Young Subcontinent: Sightlines

“In the process of getting to know the other, you begin to understand the other and begin to work with the other.” Anuj Daga, the curatorial assistant for Young Subcontinent: Sightlines, puts forth in a nutshell, the entire vision behind the project.

Recurring at the Serendipity Arts Festival’s third edition, the idea behind Young Subcontinent is to forget the haphazardly drawn boundaries across the South Asian map for a moment and think from the perspective of commonalities, differences and the commonalities within these differences. Because, despite the differences in the kinds of conflicts we associate our identities with, we share an all too similar history, that of violence- political, cultural, urban and mostly man-made.

Young Subcontinent began with an aim to create a platform to bring all these differences and commonalities together, to be displayed as sections of a whole in an attempt to initiate a dialogue between artists from various parts of the South Asian subcontinent. The third edition of Sightlines takes this vision ahead with the involvement of eight countries (with the addition of Myanmar this year) and twenty-four participating artists.

Curated at the Old Goa Institute of Management (GIM), the project spans across an entire building making use of about sixteen rooms. While in the past two years, the project had been fortunate enough to have had bigger sites and halls to work in, this year as the project grew larger, space became a limiting factor. Yet, GIM a lovely heritage site, offered smaller rooms to work in wherein the team incorporated the space itself as part of the installation.

Mustafa Khanbhai’s Critter City is an installation in projection-mapping that talks about an alternative way of looking at urban ecological systems. The projector is placed at the entrance, while the viewer is positioned outside; the video-installation utilizes the entire space of the room, barring the viewer from entering the room itself. It is at this spot outside, behind the projector, that the layered parts of the projection become a whole and the full intention of the artist is realized. “At a particular angle this (the set up of the projector, the surface and the object) creates the illusion of a single composite visual; from all other angles, the layers separate and reveal themselves.”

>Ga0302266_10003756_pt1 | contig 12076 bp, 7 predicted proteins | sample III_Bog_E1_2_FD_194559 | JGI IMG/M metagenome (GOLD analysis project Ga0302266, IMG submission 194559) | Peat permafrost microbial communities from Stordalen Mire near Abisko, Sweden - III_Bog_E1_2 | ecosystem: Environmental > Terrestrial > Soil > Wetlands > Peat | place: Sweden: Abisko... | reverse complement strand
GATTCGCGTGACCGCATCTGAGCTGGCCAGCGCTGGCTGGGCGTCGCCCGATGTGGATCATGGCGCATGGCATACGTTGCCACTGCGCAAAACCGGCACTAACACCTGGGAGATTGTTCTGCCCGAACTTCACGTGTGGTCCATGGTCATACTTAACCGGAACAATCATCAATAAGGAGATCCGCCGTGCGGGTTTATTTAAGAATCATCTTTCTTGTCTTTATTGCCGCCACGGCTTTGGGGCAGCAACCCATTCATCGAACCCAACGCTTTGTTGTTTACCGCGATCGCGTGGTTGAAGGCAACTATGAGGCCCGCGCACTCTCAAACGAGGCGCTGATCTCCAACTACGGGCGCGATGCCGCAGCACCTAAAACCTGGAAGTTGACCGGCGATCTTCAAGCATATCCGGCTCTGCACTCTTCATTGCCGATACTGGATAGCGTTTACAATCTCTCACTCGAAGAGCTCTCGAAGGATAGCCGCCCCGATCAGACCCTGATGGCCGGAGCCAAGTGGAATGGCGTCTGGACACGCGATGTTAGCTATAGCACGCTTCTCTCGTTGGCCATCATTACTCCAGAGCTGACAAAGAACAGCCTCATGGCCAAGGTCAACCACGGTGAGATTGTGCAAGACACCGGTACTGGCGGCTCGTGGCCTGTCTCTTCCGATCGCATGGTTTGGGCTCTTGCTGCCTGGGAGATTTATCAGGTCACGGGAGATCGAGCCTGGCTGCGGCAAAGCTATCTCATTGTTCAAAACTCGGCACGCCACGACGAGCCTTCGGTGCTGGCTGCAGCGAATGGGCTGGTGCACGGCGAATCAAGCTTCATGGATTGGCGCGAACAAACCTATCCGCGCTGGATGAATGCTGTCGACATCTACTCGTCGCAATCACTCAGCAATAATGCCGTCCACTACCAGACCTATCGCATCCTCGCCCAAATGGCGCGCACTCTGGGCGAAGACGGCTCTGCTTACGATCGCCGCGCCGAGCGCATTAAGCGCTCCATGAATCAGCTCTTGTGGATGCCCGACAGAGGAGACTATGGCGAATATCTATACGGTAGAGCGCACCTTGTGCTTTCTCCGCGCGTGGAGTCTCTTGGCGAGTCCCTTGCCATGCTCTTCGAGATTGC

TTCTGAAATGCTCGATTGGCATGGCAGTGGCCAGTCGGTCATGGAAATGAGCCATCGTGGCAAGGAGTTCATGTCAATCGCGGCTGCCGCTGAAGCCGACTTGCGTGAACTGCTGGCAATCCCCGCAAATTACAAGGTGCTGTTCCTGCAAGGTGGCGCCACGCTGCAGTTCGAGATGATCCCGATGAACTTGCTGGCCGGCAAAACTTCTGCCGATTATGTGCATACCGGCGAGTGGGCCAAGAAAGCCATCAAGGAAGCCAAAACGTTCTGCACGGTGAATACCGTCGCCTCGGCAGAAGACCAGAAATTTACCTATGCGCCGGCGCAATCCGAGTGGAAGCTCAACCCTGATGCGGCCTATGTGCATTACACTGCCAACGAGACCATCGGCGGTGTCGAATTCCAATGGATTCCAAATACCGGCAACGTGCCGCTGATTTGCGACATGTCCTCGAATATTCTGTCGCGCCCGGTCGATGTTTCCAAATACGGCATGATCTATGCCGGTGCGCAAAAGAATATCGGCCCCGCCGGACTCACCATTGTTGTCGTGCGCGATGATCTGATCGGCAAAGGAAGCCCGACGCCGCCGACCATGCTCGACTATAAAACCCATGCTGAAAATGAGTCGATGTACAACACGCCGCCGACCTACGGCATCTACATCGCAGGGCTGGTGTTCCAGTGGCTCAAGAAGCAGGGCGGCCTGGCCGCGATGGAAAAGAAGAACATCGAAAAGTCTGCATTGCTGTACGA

While the exhibition is quite exhaustive to go through, it is twice as interesting. The artists from across the subcontinent have brought to the platform a wide array of multimedia works varying from video and sound installations, projections, performances, to the use of various mediums like cement sacks, paper pulp, acrylics, watercolours, etchings and photographs, amongst others. The dialogue is not just between the artists from different cultures and social situations, but also between various mediums- traditional and contemporary, to put forth their subject as creatively and efficiently as possible.

Saranraj V. from Chennai tells the tale of the mournful Oppari singers and their transformation as a guild, out of necessity, so as to adjust with rapidly disappearing customs. He puts forth his tale with the etchings of the Oppari singers on cow-skin drums, the very instrument of the singers’ craft. Intrigued yet fearful of the wailings of these singers since his childhood, Saranraj presents the changing times from the perspective of a tradition-turned-craft. Thus the traditional cow-skin drums become the medium of display for his series Portraits of Oppari Singers.

Kathyayini Dash puts together her ghosts of misused and overused Dalit bodies, constructed out of ‘procedural systems’, using a variety of materials like cloth pieces, wires and ropes amongst others. In this multimedia installation The Assembly of Ghosts, Kathyayini has attempted to reconstruct the journalistic images of Dalit bodies that have kept recurring in the media over the past two or three years. The wounded bodies of the dead also exhibit “wound sheets” made out of papier-mache; “wounds that have congealed to form the body mass as a whole”. The installation has further dimensions: the lights, the projections and the artist’s interaction with these suspended bodies as she sings in anger and sorrow, immerses the visitor in this assembly, reinstalling these images in public memory.

Partha Sengupta, a participating artist from Bengal exhibits his photo-series, Bhumiputra, a saga of confusion with regard to identity and disappointment of a people with their government, because it refuses to recognise their citizenship. He describes his experience of meeting his fellow visiting artists as “eye-opening” and “amazing”. It becomes a different experience when you have a face-to-face dialogue and exchange of ideas.

For the artists involved in the project, Young Subcontinent is a platform to interact with the audience and attempt an engagement with the idea of transcending borders and current political conflicts. Beyond this primary engagement, it also presents an opportunity to make connections with their fellow artists from other countries, in the process, understanding their perspectives and complications. Through a symbiosis of ideas and its comprehension, the young artists from across the subcontinent will perhaps be successful in countering the differences to build a new community together.

Since artists are the visionaries of a society and art a medium of their communication and reflection, it is imperative for these artists of South Asia to understand each other. The artists of Young Subcontinent: Sightlines, have often come together for collaborations and independent work even after the culmination of the project, reinforcing its objective and purpose.